The Many Advantages of Simple Living

Simplicity can be thought of as a tuneup of priorities, habits, skills and values. We can overcome the social roadblocks to living simply and make our lives satisfying and culturally rich while consuming less resources.

| December 29, 2010

  • Simple Living
    Author Dave Wann finds parallels between organic gardening and a lifestyle based on simplicity. Both are enriched with experience and creativity, and, in each case, what we “give up” is less important than what we get.

  • Simple Living

We Americans can and must design a lifestyle that consumes less resources. On the surface, it’s not difficult to imagine that we could create a satisfying, culturally rich lifestyle while consuming less fossil fuels and other nonrenewable resources. For example, most of Western Europe consumes far less than we do.

Yet there are significant roadblocks to sustainability and simple living as a national ethic. One is a socially transmitted anxiety that changes will require sacrifice. While the idea of simple living is appealing to many, others dismiss it as “doing without” or “having less.” To me, the key question is, less of what? To give just a few examples, who would object to having less stress, illness or insecurity?

It’s Not About Money — or Stuff

When we think about having more or less in life, we tend to focus on money. But money itself is neither a good nor a bad thing; its real value depends on how it is earned and spent. A person’s skills, talents and good energies often result in monetary as well as other types of rewards. That’s great! But the real value lies beneath the money, in the essential assets that are often in short supply, such as the respect of other people, fresh ideas, time, health and citizenship.

If money becomes the central focus in a person’s life, the resulting imbalance may well create poverty in other areas, reducing his or her odds of being truly happy. For example, people may be poor in available time, or else have lots of time but not know what to do with it. We may lack meaningful connections with people, be culturally clueless, or lack vitality and playfulness. Natural systems may be less abundant as a result of our business decisions and excessive purchases, or the community we live in may lose the benefit of our creative, civic energy — all because we are off-balance, as many Americans now are.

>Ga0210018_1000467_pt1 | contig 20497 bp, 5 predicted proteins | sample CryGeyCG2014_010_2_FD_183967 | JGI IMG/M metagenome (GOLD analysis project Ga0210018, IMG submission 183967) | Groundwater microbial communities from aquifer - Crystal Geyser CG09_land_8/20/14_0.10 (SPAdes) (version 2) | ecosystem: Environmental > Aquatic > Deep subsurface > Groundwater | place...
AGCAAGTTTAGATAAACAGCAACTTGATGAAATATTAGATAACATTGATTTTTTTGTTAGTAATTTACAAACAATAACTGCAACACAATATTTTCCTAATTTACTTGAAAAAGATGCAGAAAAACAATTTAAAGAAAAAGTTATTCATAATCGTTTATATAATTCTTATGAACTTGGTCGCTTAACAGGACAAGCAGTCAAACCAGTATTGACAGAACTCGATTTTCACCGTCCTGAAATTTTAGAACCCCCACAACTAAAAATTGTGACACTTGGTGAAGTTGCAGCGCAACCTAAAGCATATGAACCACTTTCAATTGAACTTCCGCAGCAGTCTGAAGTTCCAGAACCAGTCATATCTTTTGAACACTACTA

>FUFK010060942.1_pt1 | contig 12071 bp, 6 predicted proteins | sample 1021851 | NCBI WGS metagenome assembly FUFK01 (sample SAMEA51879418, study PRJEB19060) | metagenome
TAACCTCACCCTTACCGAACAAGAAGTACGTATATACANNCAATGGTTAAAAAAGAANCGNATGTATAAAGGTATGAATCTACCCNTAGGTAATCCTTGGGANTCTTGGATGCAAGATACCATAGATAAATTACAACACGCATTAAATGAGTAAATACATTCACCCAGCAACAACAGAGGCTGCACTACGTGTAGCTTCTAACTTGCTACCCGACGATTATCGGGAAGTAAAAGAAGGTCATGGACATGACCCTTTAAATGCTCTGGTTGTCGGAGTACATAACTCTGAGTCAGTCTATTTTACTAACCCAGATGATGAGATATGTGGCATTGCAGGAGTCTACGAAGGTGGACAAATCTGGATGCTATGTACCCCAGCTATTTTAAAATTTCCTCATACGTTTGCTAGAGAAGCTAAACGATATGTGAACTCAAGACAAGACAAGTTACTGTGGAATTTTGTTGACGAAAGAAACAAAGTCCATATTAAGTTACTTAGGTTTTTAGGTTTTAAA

Simplicity can be thought of as a tuneup of priorities, habits, skills and values. So many of us are too exhausted from a lifetime of physical and psychological detours to get what we need. Rather than just being consumers, we are being consumed! Personally, I’ve found that far too often, things that are not alive intervene in my life, competing for my attention. The house needs a paint job. The car needs a lube job. The microwave shorts out. But maybe this kind of stuff isn’t worth so much of my energy. When I stop to think about it, I find that I’d rather focus on living things, such as the trees, shrubs and crops in my garden.

Doing and Not Doing

As I worked in the garden this morning, I made a mental note of the similarities between organic gardening and lifestyles based on simplicity. Both are enriched with experience and creativity, and in each case, what we “give up” is less important than what we get. Organic gardening is commonly thought of as “doing without” pesticides and fossil fuel-based fertilizers — not really much of a deprivation. In return, we get healthier crops. Because the soil in a typical organic garden is a fertile, living system, its produce delivers more nutrition per forkful. Similarly, although a simple lifestyle often has fewer material things in it, it’s rich in emotional and experiential nutrients.

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